IP: Copyright protection in design marks

Obtaining and registering copyrights in design marks can be a powerful tool against infringement.

Companies should take steps to secure copyright ownership in their design marks. While a distinctive design mark merits protections under trademark law, it also can be protected by copyright law if it contains the requisite originality and creativity. Obtaining and registering copyrights in design marks can provide a company with a powerful tool against infringers.

A design mark is any symbol or device that identifies a company’s goods or services and distinguishes them from those offered by others, such as the Nike Swoosh, the Starbucks green siren logo and the Morton Salt Girl. A design mark may be subject to copyright protection if it possesses at least a modicum of creativity. Mere variations of typographic ornamentation, lettering or coloring, for example, are not copyrightable.

The fact that the designer still owns the copyright in the work does not necessarily preclude a company from using it. A nonexclusive license to use the artwork is generally implied if the parties’ conduct indicates an intent to grant such permission. But the implied license may be limited in scope and, since it’s nonexclusive, it will not prevent the designer from licensing the image to another company. Moreover, nonexclusive licensees do not have standing to sue for copyright infringement. Obtaining all of the exclusive rights in the artwork afforded under copyright law ensures control over how often and in what manner the artwork is used.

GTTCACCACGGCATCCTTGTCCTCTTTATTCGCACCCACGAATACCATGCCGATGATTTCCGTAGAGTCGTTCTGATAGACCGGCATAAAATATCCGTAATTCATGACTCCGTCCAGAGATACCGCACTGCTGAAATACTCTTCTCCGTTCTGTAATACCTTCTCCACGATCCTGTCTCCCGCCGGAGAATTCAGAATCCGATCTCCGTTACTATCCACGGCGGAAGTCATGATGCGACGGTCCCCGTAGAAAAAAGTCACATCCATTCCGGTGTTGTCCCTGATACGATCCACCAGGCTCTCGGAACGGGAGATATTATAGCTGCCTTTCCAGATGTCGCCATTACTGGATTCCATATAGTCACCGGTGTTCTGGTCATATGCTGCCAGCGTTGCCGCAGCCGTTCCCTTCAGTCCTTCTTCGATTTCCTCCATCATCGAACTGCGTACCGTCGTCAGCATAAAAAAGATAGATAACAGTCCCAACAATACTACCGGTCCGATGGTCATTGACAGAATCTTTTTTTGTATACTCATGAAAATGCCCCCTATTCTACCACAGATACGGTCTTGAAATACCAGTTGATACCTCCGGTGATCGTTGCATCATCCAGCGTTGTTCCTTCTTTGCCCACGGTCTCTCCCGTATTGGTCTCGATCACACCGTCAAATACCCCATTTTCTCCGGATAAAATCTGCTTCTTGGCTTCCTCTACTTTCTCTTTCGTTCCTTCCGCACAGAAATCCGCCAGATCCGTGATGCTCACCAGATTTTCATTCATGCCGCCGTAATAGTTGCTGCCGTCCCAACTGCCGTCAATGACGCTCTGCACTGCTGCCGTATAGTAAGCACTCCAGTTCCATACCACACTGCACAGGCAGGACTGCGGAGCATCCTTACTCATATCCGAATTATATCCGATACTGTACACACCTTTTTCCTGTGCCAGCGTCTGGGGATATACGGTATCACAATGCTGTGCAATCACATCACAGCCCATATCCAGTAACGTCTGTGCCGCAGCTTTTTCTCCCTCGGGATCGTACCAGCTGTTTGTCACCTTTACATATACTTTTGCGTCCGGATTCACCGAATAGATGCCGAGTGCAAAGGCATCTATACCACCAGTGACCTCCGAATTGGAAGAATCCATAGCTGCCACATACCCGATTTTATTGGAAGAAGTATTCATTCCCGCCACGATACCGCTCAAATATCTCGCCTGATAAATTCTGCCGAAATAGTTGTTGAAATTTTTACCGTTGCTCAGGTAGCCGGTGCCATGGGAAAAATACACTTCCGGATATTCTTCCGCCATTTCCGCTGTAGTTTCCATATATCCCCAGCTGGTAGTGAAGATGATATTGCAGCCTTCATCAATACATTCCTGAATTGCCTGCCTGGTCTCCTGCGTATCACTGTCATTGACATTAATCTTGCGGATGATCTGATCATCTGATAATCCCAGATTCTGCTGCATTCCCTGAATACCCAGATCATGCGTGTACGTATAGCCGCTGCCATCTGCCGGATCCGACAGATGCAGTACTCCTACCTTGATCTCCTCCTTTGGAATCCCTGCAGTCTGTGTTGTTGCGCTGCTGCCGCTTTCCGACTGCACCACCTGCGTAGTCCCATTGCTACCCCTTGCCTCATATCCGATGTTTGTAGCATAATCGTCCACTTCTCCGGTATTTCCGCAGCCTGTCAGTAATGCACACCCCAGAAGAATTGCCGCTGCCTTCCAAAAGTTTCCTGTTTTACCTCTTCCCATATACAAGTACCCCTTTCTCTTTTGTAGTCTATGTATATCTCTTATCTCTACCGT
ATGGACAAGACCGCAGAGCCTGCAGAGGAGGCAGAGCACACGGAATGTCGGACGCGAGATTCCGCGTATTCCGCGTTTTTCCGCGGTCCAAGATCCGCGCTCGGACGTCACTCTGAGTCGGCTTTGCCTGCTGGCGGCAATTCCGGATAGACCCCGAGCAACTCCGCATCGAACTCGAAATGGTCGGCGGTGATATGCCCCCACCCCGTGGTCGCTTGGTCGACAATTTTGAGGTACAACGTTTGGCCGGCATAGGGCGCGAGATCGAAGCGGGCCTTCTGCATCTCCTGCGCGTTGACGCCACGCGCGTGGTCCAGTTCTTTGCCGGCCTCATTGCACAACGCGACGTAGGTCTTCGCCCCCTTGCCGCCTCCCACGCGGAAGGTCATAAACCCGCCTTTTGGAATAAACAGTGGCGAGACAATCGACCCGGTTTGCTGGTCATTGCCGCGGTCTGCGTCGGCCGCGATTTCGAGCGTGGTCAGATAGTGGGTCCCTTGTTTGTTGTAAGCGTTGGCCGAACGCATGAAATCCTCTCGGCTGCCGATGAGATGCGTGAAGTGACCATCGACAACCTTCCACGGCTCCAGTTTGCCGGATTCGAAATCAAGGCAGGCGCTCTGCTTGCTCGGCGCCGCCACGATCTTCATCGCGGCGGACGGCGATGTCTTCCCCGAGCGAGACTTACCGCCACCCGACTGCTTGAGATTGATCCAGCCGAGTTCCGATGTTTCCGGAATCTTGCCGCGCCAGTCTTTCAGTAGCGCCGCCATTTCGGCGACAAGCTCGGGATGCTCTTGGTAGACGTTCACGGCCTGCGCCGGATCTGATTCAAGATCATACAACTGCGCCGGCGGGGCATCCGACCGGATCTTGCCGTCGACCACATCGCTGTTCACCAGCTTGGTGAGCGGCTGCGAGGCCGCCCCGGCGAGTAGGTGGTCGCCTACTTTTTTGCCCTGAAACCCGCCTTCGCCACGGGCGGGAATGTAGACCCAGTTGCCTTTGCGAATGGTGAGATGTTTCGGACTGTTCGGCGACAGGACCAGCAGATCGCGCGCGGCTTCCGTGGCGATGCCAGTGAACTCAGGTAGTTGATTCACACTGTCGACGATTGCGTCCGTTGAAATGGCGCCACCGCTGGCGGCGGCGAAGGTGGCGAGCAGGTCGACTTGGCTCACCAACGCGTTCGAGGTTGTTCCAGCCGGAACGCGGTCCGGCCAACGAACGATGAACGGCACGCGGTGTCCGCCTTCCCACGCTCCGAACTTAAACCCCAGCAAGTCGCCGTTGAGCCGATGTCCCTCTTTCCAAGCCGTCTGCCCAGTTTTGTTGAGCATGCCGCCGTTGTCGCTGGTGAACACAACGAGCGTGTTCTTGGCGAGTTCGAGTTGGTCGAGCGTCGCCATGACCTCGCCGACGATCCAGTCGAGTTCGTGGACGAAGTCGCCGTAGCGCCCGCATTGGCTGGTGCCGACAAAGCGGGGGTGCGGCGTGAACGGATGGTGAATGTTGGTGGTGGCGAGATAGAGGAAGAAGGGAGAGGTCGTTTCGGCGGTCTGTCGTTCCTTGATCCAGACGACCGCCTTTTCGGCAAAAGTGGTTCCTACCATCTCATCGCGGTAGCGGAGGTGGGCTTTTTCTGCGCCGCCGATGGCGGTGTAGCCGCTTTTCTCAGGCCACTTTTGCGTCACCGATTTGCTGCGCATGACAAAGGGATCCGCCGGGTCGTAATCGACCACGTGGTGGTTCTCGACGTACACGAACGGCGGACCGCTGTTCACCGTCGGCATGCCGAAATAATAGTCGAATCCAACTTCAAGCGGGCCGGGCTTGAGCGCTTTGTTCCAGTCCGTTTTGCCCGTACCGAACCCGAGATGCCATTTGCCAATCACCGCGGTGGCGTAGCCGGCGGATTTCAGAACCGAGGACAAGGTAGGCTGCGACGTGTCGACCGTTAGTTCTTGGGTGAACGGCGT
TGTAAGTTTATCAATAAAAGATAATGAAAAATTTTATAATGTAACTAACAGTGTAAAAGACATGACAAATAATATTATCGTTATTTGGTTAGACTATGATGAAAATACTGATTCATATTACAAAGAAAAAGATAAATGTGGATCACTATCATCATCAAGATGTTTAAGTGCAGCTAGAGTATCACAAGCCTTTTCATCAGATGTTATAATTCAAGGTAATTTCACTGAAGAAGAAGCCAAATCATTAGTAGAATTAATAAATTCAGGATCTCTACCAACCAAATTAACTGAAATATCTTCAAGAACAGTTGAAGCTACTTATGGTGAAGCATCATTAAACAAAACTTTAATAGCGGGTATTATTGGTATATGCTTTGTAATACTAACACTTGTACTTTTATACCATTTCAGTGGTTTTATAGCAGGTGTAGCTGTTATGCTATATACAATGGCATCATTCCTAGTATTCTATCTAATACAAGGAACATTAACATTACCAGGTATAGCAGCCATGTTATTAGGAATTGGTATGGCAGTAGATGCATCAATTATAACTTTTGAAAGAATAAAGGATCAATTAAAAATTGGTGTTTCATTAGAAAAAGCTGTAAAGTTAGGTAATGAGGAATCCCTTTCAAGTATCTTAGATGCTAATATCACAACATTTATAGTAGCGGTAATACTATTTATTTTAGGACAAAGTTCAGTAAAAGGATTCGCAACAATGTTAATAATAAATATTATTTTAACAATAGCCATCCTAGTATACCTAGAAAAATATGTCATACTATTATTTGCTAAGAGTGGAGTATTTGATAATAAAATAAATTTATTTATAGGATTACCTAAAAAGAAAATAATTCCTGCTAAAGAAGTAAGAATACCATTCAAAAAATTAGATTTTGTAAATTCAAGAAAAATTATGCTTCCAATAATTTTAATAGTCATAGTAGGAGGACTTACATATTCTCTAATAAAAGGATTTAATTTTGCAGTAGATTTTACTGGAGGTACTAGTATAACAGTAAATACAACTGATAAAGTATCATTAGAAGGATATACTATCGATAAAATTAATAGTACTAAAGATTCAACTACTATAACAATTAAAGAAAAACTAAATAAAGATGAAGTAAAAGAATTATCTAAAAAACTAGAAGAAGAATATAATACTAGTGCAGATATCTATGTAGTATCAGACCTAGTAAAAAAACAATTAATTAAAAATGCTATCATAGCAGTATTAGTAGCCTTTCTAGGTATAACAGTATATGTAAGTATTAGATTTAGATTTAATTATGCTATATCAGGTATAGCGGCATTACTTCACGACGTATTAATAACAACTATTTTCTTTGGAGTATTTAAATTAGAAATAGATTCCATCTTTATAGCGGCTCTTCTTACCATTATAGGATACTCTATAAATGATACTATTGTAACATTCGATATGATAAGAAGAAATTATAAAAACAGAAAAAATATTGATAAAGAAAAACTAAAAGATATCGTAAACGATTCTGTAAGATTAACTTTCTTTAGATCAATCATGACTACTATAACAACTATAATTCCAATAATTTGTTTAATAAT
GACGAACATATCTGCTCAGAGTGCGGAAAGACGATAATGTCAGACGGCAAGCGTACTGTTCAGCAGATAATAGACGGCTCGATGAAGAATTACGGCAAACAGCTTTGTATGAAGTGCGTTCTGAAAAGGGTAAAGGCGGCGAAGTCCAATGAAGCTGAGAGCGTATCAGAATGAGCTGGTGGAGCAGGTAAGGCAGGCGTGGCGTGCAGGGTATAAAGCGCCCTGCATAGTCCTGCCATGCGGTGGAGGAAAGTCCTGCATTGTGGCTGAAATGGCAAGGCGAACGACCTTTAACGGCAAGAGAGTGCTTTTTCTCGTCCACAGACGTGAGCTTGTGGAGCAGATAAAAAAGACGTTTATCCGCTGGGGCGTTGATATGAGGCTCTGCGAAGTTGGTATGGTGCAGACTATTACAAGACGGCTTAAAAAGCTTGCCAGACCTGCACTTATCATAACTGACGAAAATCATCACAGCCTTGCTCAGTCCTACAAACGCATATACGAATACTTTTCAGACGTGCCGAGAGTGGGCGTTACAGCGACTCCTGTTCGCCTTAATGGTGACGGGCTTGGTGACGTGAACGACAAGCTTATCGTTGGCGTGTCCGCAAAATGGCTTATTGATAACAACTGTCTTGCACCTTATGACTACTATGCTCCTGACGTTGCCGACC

Below are some tips to securing your company’s copyright ownership in design marks created by outside designers:


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Michelle Miller

Michelle A. Miller is a lawyer with Brinks Hofer Gilson & Lione.

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